Summary (Magill's Survey of American Literature, Revised Edition)
“The Secret Life of Walter Mitty,” Thurber’s best-known story, is, like most of his fiction, short, requiring only five or six pages. As Mitty and his wife are on their way to do some errands, he indulges in a daydream in which he is a brave military commander piloting a hydroplane, but his wife interrupts by exclaiming that he is driving too fast. This pattern is repeated several times. When she urges him to make an appointment with his physician, he becomes an eminent surgeon at work, until a parking-lot attendant’s contemptuous commands call him back temporarily to reality. In reality, Mitty does not do anything very well.
Very little actually happens in Thurber’s story. Mrs. Mitty has an appointment at a hairdresser’s; Mitty himself buys a pair of overshoes. While trying to remember what his wife has asked him to buy, he becomes a cocky defendant in a murder case. He manages to buy some dog food and sinks into a chair in a convenient hotel lobby and imagines himself a bomber pilot under fierce attack. His returning wife wakes him with the admonition that she is going to take his temperature when they get home. At the end of the story, Mrs. Mitty goes into a drugstore, and he becomes a “proud and disdainful” man facing a firing squad.
Part of Thurber’s technique is to present Mitty as a man who fails even as a dreamer. His daydreams are cluttered with clichés. Whether he is a murder defendant or an Army officer, he bears...
(The entire section is 318 words.)
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Summary (Masterplots II: Short Story Series, Revised Edition)
Although Walter Mitty’s daydream life has much exciting action, his waking life, as recounted in the story, is routine, uneventful, and, at a deep subconscious level, unsatisfying. In his waking life, Mitty motors on a wintry day with his wife into Waterbury for the regular weekly trip to shop and for Mrs. Mitty’s visit to the beauty parlor. After dropping his wife off at the salon, Mitty drives around aimlessly for a brief time, then parks the car in a parking lot, purchases some overshoes at a shoe store, with some difficulty remembers to buy puppy biscuit, and goes to the hotel lobby where he always meets his wife. After a short time Mrs. Mitty appears, complaining to Mitty about the difficulty of finding him in the large chair where he has “hidden” himself, and then for a “minute” (actually much longer) leaves Mitty standing in front of a nearby drugstore while she goes to accomplish something she forgot. Interspersed with these events are Mitty’s five daydreams or fantasies, which not only are induced by the events of his waking life but also affect them.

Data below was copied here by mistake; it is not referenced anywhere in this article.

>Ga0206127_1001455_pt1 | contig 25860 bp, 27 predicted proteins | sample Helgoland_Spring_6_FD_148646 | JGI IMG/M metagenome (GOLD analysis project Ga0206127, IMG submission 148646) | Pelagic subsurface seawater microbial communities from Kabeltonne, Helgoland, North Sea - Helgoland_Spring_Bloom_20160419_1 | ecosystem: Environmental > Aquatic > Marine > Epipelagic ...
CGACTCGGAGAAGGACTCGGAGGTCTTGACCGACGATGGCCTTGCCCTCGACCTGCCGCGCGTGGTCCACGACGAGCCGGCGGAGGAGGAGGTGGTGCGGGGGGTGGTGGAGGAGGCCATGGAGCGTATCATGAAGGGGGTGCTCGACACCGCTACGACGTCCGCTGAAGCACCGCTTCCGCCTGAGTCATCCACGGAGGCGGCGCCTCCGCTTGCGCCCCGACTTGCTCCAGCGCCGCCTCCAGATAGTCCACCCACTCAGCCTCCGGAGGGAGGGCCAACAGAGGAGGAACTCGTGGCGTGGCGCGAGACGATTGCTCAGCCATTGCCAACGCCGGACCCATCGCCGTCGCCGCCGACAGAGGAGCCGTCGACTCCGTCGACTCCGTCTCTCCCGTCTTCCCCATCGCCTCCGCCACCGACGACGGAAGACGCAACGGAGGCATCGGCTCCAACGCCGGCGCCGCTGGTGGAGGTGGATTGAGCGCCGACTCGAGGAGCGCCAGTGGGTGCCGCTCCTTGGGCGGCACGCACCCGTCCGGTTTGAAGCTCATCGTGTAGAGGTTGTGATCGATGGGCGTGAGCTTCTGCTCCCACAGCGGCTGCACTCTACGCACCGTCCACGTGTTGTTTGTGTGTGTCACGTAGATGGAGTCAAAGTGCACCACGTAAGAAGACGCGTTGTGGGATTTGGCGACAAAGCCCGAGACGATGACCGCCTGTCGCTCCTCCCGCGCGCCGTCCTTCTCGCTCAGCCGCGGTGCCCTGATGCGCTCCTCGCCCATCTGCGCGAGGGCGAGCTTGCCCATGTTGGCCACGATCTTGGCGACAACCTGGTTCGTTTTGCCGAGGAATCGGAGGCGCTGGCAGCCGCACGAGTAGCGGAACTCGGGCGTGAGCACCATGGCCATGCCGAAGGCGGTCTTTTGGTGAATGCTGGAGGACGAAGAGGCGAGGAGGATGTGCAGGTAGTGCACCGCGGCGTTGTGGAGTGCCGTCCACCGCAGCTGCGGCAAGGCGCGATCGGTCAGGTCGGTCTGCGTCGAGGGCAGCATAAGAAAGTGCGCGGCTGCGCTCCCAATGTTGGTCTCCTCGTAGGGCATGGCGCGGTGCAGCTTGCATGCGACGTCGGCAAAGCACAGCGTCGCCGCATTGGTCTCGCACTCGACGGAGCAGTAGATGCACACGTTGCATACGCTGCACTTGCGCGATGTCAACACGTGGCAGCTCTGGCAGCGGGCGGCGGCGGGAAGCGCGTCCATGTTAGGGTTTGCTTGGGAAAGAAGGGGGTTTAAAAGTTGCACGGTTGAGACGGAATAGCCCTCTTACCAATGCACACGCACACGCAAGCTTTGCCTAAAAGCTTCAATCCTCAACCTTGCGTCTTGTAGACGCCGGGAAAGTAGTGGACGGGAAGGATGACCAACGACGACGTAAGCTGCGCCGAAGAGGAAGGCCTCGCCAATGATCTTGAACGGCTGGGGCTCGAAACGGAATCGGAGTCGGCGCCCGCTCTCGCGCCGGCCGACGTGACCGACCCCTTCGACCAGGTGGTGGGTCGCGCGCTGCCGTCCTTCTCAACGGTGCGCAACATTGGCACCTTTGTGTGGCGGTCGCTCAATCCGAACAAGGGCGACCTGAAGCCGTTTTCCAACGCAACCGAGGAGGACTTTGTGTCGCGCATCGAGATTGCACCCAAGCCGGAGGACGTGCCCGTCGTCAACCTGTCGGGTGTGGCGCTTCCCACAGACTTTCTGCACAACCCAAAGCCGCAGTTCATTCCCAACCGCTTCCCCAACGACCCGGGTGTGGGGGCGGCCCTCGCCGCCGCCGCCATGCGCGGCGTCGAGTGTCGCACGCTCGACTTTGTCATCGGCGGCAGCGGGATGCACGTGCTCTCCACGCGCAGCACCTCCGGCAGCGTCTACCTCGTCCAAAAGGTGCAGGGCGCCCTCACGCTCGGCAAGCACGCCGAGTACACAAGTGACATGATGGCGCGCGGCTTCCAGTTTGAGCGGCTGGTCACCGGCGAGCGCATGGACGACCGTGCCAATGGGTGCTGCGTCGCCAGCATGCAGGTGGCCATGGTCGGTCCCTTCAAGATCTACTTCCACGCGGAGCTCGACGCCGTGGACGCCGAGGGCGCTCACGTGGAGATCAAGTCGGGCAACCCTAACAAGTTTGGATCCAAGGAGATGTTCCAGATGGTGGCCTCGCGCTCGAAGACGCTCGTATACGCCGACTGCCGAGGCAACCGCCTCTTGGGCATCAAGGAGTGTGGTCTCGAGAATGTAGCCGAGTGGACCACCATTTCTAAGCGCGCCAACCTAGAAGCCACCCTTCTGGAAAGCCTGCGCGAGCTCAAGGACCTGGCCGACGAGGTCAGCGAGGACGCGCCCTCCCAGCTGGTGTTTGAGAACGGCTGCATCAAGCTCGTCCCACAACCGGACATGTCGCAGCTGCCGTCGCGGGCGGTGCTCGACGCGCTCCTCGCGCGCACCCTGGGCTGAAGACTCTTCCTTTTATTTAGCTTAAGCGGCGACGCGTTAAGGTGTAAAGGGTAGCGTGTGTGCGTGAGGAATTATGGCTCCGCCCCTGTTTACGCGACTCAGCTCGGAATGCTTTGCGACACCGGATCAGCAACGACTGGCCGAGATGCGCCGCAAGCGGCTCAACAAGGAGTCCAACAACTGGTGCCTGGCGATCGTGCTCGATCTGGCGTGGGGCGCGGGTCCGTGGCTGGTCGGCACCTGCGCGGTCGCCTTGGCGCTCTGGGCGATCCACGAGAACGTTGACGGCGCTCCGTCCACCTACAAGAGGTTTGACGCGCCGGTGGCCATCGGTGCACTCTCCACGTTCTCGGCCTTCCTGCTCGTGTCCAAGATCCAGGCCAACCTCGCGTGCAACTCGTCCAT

(The entire section is 188 words.)
As "The Secret Life of Walter Mitty" begins, a military officer orders an airplane crew to proceed with a flight through a dangerous storm. The crewmembers are scared but are buoyed by their commander's confidence, and they express their faith in him. Suddenly, the setting switches to an ordinary highway, where Walter Mitty and his wife are driving into a city to run errands. The scene on the airplane is revealed to be one of Mitty's many fantasies.
Mitty's wife observes that he seems tense, and when he drops her off in front of a hair styling salon, she reminds him to go buy overshoes and advises him to put on his gloves. He drives away toward a parking lot and loses himself in another fantasy. In this daydream he is a brilliant doctor, called upon to perform an operation on a prominent banker. His thoughts are interrupted by the attendant at the parking lot, where Mitty is trying to enter through the exit lane. He has trouble backing out to get into the proper lane, and the attendant has to take the wheel. Mitty walks away, resentful of the attendant's skill and self-assurance.
Next, Mitty finds a shoe store and buys overshoes. He is trying to remember what else his wife wanted him to buy when he hears a newsboy shouting about a trial, which sends Mitty into another daydream. Mitty is on the witness stand in a courtroom. He identifies a gun as his own and reveals that he is a skillful marksman. His testimony causes a disturbance in the...
(The entire section is 512 words.)